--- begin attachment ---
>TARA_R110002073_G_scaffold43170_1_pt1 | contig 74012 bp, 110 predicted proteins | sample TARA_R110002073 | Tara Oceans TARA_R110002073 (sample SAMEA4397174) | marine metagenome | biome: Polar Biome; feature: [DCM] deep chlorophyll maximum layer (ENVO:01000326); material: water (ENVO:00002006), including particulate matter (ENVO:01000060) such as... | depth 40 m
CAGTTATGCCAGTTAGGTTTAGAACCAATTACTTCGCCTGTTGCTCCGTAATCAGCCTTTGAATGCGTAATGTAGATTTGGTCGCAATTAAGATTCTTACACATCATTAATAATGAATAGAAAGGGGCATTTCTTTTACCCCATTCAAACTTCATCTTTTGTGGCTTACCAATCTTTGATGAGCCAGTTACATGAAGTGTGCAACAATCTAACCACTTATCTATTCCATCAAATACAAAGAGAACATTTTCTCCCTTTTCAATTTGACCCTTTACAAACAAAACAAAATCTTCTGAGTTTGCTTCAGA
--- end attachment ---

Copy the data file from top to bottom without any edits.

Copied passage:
>TARA_R110002073_G_scaffold43170_1_pt1 | contig 74012 bp, 110 predicted proteins | sample TARA_R110002073 | Tara Oceans TARA_R110002073 (sample SAMEA4397174) | marine metagenome | biome: Polar Biome; feature: [DCM] deep chlorophyll maximum layer (ENVO:01000326); material: water (ENVO:00002006), including particulate matter (ENVO:01000060) such as... | depth 40 m
CAGTTATGCCAGTTAGGTTTAGAACCAATTACTTCGCCTGTTGCTCCGTAATCAGCCTTTGAATGCGTAATGTAGATTTGGTCGCAATTAAGATTCTTACACATCATTAATAATGAATAGAAAGGGGCATTTCTTTTACCCCATTCAAACTTCATCTTTTGTGGCTTACCAATCTTTGATGAGCCAGTTACATGAAGTGTGCAACAATCTAACCACTTATCTATTCCATCAAATACAAAGAGAACATTTTCTCCCTTTTCAATTTGACCCTTTACAAACAAAACAAAATCTTCTGAGTTTGCTTCAGA